Off the Rails, Randy Reinholz’s engaging adaptation of Measure for Measure, interweaves strands of American history, chiefly the Native American struggle to preserve tribal identity, with the themes and cadences of Shakespearean comedy. The play is presented by Native Voices, the country's only equity company devoted to plays by Native Americans.
The story (framed by a charming once-upon-a-time set by Sara Ryung Clement, with lighting design by R. Craig Wolf) is set in Genoa, Nebraska, in 1886. The town’s head honcho, General Gatt (Ted Barton), is leaving town on business and has appointed Angelo (Michael Matthys), the superintendent of schools, to govern while he’s away.
Unlike the General, a bigoted but easygoing magistrate, Angelo is a stern moralizer, bent on enforcing the letter of the law. He promptly orders the arrest and execution of Momaday (Shaun Taylor-Corbett), a 16-year-old Pawnee boy who’s been sleeping with an Irish girl (Emily Lenkeit). The couple, who are in love, have married in a Pawnee ceremony but not in a Christian one, which in Genoa means they’re committing an illegal act.
Word of Momaday’s dire straits reaches his sister, Isabel (Elizabeth Frances), who goes before Angelo to plead for her brother’s life. A hypocritical snake, Angelo agrees to commute the sentence if Isabel has sex with him. This puts Isabel — a converted Christian and something of a prude — in a bind. With the help of the townsfolk — spearheaded by its resourceful and colorful brothel owner, Madame Overdone (Shyla Marlin) — she fronts a scheme to foil Angelo’s plans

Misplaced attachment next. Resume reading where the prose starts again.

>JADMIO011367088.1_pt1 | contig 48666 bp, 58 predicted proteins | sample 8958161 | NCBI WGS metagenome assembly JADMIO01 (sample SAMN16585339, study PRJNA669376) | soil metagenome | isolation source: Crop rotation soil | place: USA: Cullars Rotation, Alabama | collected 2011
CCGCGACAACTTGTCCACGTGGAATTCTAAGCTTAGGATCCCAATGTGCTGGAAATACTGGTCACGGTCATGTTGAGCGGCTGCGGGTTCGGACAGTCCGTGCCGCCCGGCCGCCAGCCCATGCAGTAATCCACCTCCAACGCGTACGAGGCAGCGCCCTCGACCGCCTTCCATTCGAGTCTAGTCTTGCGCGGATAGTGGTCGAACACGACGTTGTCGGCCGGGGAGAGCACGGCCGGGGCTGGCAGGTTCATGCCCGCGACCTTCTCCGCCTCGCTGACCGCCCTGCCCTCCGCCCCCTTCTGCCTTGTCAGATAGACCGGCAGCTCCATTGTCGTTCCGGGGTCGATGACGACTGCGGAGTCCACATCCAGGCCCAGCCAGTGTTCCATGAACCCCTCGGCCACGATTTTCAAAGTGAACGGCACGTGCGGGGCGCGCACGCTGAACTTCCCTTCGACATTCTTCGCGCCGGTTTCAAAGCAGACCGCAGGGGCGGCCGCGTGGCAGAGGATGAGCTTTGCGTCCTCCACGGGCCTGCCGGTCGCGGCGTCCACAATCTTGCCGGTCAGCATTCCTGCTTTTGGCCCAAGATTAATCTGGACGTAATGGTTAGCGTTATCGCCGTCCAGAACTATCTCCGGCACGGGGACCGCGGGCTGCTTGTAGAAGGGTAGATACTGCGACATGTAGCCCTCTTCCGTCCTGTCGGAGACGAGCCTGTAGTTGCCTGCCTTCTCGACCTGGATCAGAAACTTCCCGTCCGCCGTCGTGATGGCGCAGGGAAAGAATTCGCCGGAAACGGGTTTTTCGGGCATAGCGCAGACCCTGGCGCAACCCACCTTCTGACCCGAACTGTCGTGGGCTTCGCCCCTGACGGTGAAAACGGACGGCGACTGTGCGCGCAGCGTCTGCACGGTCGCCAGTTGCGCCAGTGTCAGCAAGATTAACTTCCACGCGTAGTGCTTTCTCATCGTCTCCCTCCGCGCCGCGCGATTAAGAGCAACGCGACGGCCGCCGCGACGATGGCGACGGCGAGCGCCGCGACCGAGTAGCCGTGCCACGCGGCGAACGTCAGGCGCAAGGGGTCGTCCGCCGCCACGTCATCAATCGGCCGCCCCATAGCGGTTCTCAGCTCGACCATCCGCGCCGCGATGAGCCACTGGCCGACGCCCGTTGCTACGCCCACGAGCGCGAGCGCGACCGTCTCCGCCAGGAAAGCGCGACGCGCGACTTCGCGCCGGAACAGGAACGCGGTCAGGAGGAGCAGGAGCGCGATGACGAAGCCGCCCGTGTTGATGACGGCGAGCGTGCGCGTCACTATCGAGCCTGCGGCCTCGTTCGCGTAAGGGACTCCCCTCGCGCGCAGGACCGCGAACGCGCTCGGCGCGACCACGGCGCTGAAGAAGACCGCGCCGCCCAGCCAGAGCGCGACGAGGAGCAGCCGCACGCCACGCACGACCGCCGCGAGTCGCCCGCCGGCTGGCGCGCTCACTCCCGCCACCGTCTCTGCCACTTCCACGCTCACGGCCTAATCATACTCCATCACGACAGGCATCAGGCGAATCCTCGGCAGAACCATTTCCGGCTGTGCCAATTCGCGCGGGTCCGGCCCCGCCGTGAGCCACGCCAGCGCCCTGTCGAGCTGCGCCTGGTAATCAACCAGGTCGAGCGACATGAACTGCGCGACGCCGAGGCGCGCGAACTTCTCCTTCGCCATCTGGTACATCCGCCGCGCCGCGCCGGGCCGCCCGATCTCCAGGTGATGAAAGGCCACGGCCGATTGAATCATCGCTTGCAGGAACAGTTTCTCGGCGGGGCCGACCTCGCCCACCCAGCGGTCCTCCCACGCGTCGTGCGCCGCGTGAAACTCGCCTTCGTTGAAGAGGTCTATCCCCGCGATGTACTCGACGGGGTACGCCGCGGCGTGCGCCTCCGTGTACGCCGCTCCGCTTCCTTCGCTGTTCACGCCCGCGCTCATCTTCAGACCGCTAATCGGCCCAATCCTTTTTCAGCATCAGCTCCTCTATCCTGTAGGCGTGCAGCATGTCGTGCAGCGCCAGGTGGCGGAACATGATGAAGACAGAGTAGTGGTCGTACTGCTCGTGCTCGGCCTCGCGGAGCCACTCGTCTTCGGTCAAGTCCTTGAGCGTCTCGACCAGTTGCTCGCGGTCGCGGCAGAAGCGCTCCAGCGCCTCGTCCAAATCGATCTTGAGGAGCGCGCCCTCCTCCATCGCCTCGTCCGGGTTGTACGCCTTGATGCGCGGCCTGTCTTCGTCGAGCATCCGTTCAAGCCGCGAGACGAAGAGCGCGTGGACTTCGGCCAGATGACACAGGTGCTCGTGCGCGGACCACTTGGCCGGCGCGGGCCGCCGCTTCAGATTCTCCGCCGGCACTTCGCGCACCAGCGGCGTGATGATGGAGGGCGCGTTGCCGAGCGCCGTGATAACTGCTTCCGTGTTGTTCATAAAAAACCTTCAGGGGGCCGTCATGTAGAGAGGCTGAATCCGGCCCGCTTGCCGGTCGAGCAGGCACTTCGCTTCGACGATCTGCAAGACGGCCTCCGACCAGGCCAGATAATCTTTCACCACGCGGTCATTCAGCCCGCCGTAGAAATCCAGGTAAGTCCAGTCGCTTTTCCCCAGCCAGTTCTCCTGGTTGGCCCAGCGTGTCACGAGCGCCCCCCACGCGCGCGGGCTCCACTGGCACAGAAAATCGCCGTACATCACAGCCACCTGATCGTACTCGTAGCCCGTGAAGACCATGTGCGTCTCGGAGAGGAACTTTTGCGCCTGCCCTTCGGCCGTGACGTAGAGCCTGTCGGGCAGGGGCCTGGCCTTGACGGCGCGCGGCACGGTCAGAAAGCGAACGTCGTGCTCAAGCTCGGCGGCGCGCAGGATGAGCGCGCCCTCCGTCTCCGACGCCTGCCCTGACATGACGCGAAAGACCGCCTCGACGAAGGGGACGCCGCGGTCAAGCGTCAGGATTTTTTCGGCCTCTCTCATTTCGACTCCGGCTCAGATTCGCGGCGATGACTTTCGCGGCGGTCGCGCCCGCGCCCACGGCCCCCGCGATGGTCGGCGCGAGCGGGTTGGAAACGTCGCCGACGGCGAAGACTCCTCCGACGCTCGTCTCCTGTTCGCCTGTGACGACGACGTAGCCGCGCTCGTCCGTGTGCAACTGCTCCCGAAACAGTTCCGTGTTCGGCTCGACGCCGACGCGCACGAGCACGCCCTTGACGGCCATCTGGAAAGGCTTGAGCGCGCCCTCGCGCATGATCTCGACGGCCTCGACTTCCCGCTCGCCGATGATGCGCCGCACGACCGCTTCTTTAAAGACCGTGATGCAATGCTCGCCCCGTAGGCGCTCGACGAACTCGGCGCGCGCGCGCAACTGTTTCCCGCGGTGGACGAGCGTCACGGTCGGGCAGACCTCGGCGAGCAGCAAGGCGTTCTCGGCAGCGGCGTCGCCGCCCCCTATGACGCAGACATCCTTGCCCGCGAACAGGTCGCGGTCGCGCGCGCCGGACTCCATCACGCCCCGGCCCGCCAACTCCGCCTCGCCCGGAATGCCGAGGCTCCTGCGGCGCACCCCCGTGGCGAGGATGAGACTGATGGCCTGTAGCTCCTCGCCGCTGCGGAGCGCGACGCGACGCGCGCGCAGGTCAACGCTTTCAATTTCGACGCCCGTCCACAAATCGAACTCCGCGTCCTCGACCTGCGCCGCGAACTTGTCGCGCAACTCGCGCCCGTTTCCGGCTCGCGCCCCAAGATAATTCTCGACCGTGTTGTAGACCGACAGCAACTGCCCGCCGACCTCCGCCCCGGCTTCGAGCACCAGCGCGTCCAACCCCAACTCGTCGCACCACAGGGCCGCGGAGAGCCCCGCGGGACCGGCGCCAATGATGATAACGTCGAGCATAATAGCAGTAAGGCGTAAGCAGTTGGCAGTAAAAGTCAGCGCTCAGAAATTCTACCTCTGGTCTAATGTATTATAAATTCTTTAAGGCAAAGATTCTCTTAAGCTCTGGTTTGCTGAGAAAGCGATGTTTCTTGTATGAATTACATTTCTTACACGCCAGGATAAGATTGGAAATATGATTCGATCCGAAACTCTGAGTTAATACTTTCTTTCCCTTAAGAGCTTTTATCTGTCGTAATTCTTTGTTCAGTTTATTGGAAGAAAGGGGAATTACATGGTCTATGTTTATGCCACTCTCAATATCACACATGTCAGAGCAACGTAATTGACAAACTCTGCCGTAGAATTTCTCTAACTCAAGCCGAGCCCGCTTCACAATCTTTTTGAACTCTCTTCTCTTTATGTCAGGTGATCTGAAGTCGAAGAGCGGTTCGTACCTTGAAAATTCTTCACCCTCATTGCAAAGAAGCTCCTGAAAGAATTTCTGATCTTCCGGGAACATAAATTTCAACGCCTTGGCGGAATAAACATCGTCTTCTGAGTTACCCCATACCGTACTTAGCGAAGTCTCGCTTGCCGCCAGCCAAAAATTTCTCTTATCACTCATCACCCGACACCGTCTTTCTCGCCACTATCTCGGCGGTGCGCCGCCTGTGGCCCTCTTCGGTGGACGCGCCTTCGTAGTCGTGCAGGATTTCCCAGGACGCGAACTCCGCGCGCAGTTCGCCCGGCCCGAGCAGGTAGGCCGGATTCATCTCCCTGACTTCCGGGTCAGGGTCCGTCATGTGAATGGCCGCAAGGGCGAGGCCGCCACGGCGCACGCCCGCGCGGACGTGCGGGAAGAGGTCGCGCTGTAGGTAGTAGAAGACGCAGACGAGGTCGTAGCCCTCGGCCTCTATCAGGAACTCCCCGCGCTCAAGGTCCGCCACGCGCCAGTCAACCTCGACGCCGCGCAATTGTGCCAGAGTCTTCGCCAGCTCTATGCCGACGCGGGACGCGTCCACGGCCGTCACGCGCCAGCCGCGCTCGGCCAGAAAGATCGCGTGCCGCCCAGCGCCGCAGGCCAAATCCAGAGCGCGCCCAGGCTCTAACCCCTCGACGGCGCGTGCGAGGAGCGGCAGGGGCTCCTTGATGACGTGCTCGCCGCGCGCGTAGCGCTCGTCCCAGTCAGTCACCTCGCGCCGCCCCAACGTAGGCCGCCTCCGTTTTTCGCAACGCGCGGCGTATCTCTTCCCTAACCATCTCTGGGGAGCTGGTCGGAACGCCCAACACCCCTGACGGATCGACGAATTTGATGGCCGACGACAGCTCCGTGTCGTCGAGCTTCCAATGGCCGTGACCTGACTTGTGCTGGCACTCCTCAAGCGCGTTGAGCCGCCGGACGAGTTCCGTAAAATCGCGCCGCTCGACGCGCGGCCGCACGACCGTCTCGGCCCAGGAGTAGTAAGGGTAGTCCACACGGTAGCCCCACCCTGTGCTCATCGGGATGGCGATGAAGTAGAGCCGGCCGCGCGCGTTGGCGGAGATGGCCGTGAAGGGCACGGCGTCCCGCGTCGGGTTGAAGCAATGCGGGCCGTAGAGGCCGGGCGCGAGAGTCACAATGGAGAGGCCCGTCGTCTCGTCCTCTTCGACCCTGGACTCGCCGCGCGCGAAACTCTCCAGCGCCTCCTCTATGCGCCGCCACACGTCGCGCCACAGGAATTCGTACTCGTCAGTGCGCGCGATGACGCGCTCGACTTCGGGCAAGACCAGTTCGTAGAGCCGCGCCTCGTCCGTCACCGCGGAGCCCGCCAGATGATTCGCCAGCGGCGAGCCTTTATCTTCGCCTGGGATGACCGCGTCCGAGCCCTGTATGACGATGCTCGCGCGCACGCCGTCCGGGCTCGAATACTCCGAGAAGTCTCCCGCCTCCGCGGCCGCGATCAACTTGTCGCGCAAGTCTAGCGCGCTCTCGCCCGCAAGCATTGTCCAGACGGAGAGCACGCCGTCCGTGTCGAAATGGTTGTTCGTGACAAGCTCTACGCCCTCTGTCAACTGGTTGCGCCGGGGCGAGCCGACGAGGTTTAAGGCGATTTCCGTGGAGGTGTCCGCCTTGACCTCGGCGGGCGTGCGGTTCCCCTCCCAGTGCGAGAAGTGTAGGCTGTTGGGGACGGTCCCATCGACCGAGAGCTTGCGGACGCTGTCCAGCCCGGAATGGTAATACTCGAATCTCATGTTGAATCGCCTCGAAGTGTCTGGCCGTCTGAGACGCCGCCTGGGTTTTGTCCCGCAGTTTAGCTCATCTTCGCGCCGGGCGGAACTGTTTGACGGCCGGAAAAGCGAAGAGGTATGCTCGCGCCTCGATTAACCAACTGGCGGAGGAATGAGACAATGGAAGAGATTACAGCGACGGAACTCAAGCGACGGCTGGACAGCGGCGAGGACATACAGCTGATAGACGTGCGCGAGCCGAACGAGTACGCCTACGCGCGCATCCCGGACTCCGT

It's a lighthearted play with music, as opposed to a serious drama. But Off the Rails has plenty worthwhile to tell us about the cultural genocide perpetrated on Native Americans by a school system designed to indoctrinate and control. Under white governance, the community was ultimately fractured. We see this illustrated in the rift between Momaday and Isabel — one a traditionalist, the other a newly converted Christian.
Though all the performances are capable, the best of them emerge from the supporting ensemble. Under Chris Anthony's direction, they include the versatile and very funny Barton, who, besides the pompous general, plays a mentally suspect French executioner; Christopher Salazar as a decent government official dismayed by Angelo’s doings; and Robert Vestal as Pryor, the smart-aleck who takes over the saloon and brothel after Angelo declares that women — in this case Madame Overdone — may no longer own a business.
Brian Joseph, who serenades us on his guitar during intermission, serves as musical director for this family-friendly show, while the lively choreography that caps the bawdy scenes is by Corky Dominguez. Adrieanne Perez, who plays Marianne, Angelo’s jilted lover, sings a couple of lovely solos.
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Autry National Center of the American West, 4700 Western Heritage Way, Griffith Park; through March 15. (323) 667-2000, ext. 299, theautry.org/nativevoices.
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